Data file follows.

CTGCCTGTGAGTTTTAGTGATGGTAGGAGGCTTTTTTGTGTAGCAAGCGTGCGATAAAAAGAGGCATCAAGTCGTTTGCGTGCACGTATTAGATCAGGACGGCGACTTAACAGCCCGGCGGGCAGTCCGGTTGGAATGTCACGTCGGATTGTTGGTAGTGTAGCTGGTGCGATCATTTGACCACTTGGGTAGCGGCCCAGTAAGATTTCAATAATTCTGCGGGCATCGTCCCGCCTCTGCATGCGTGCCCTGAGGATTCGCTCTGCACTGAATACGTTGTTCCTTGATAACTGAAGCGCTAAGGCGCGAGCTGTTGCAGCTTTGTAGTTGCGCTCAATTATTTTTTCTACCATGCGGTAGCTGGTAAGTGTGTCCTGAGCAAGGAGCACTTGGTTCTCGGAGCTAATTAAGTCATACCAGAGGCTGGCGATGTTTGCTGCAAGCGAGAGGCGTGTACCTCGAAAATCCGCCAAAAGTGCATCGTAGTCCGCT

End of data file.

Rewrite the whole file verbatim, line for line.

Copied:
CTGCCTGTGAGTTTTAGTGATGGTAGGAGGCTTTTTTGTGTAGCAAGCGTGCGATAAAAAGAGGCATCAAGTCGTTTGCGTGCACGTATTAGATCAGGACGGCGACTTAACAGCCCGGCGGGCAGTCCGGTTGGAATGTCACGTCGGATTGTTGGTAGTGTAGCTGGTGCGATCATTTGACCACTTGGGTAGCGGCCCAGTAAGATTTCAATAATTCTGCGGGCATCGTCCCGCCTCTGCATGCGTGCCCTGAGGATTCGCTCTGCACTGAATACGTTGTTCCTTGATAACTGAAGCGCTAAGGCGCGAGCTGTTGCAGCTTTGTAGTTGCGCTCAATTATTTTTTCTACCATGCGGTAGCTGGTAAGTGTGTCCTGAGCAAGGAGCACTTGGTTCTCGGAGCTAATTAAGTCATACCAGAGGCTGGCGATGTTTGCTGCAAGCGAGAGGCGTGTACCTCGAAAATCCGCCAAAAGTGCATCGTAGTCCGCT